In this ambitious sci-fi work the author Ron Hull explores the probability of non-earth intelligent life in the universe. He examines the possibilities that a superior life form is spying on us, or standing ready to influence the course of man’s endeavors, or is envious of our earthly possessions or biological wealth.

He begins with a few story threads in pre-history and history and brings them into the present, deftly weaving a fascinating cast of characters. The earth is caught up in the throes of human overpopulation with an almost utter dependence on fossil fuel. There is the inevitable global warming, and an attendant increase in the intensity of weather extremes and natural disasters. Humanity searches desperately for a savior, mostly in the form of alien intervention.

Against this backdrop, the scientifically oriented Repaul “family,” with secretive disregard of authoritarian rules, engages in activities they believe will advance the interests of humanity. Techniques that perfect DNA of tissue samples from the past are used to clone children who are not only specimens of superior intelligence, the deletion of genes that cause aging renders them immortal. As an added bonus, they are enhanced with electronic implants for heightened capabilities.

The family siblings’ choose careers of space exploration. One brother is a mystic spiritualist and becomes the head of the Saganites (Carl Sagan’s followers) in search for a superior extraterrestrial intelligence. Another brother and sister become the heads of organizations that set about colonizing the planets. All will need every ounce of their innate superiority to face the dangers they encounter, both on earth and in the far reaches of space.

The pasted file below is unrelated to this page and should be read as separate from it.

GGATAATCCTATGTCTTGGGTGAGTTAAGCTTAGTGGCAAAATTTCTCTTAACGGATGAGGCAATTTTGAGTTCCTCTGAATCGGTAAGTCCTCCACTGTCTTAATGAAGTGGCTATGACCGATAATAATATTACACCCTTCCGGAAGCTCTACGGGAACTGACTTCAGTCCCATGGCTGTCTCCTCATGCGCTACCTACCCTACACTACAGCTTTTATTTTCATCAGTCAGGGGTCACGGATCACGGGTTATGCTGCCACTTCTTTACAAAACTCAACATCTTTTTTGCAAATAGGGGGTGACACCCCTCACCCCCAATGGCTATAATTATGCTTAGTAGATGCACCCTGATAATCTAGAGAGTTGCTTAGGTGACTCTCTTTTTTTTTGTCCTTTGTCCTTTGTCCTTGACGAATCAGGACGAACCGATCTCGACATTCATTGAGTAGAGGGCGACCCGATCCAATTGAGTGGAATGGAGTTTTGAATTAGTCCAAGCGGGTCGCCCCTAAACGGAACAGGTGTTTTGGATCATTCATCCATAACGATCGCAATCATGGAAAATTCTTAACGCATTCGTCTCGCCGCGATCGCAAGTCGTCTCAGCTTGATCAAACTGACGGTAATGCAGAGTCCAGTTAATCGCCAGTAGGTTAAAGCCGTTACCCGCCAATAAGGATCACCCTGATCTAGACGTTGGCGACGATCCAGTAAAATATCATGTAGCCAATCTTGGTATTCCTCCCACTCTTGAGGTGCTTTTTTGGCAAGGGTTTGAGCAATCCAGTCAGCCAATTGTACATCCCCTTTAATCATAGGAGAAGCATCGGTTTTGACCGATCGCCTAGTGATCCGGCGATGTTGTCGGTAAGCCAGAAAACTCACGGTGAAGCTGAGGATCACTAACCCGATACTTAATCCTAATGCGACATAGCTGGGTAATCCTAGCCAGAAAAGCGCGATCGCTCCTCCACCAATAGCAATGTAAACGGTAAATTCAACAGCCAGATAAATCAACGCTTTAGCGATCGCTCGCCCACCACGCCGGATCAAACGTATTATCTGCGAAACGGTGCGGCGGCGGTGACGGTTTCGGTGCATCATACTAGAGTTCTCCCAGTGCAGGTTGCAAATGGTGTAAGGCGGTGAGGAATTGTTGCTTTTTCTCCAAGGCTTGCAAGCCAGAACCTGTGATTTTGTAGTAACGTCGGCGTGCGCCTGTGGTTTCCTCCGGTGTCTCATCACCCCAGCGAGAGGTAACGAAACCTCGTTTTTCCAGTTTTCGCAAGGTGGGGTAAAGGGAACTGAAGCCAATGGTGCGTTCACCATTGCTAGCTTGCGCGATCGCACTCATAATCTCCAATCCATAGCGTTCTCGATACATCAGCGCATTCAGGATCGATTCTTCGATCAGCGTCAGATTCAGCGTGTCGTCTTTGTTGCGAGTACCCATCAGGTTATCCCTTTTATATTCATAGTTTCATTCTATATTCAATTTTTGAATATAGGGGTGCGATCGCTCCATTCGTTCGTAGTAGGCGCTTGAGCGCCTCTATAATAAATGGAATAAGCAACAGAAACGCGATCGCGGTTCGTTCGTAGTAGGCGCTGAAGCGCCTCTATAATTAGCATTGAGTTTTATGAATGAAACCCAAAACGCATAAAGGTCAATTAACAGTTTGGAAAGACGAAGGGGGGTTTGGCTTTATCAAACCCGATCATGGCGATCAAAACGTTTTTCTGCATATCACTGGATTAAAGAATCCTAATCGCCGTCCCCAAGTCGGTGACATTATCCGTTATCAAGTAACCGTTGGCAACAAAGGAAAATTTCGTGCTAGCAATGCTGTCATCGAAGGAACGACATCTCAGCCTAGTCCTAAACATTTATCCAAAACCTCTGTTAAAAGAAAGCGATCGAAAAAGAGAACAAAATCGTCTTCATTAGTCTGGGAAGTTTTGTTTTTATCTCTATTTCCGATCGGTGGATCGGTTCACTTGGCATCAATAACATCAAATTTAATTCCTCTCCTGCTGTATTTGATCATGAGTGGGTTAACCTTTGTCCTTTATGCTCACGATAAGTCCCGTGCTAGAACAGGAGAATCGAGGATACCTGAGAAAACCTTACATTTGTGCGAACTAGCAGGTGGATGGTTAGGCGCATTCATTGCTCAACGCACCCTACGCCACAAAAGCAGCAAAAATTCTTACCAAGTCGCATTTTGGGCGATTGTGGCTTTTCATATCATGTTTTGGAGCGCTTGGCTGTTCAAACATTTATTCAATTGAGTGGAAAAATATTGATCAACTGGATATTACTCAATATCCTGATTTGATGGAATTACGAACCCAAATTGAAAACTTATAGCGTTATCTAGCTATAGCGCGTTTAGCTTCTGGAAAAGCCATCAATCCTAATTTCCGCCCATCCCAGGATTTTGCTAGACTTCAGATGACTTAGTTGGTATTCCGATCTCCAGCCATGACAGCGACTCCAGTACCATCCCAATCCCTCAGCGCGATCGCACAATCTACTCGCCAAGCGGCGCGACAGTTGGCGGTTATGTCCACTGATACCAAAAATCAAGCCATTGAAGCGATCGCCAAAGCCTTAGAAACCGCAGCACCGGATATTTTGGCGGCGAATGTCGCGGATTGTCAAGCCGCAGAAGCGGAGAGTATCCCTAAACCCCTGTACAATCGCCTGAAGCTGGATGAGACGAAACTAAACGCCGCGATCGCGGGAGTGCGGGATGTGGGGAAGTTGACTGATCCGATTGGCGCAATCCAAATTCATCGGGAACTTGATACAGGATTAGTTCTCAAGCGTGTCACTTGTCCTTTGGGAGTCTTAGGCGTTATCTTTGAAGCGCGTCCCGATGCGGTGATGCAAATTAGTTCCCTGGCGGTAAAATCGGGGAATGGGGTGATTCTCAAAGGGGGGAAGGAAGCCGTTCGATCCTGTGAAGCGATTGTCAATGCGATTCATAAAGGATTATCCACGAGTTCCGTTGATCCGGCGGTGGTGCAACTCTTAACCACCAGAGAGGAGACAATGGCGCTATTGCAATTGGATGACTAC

The author paints an absorbing picture of the dawn of a brave new world, with sexual activities totally out of Victorian bounds and communication advances carried to extremes as great as those of the natural disasters depicted. Literally scores of brush strokes wend their way from present day facts into scenarios of the future. They are daubed with a bold hue and tint that spurs a spirit of cooperative inventiveness in the reader’s mind.

This is an excellent tale that not only is interesting, it has great insight into problems we as humans face, and offers the author’s remedy for many of them. His style reminds one of Michael Crichton. It pulls the reader along to the next adventurous moment or discussion of the next technical marvel. The ending, which I will not reveal, leaves one hoping for a sequel. While this book is a great achievement for the author and an eye-popper for the reader, a smoother product would have resulted had the services of an independent copywriter/editor been employed. With this rather insignificant quibbling, I would highly recommend this book to sci-fi buffs and inquisitive readers everywhere.


© 2004 R. Leland Waldrip



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Reader Reviews for "Alone?"

Reviewed by Michael Guy 9/18/2007
Now that I've read K.E. and reviewed it here and at Amazon, I'm hoping and willing to tackle "Alone?" If it delivers the growth promised in K.E. it is bound to be the next step in your thoughts on man's plight. And let's hope that even without an "Alien" Rescue, you maintain a positive vision for our future! You know, the prophcies are self-fulfilling in a way. And I'm sick of the whining complaining negative Techno-crap authors with their so called "Tintillating Violence;" envisioners writing junk that inevitable pollutes people's minds from keeping Positive Faith in man's venture in civilization. That ought to be every Sci-Fi's Prime Directive (as what is thought eventually becomes what is) Sadly, it isn't. Most commercial Sci-Fi is not only not as entertaining as its 50's and 60's forebearers but is just so much negative baggage on our society--it's a wonder we haven't all sank beneath the sea of Despair from that Dark garbage. I don't need it to be entertained and I'm looking forward to Alone? and then: "War's End." Thanks for your Positive Visions of our future. Quite an accomplishment for a POD listed author to tackle that challenge and still write an engrossing story! (see my review of K.E.)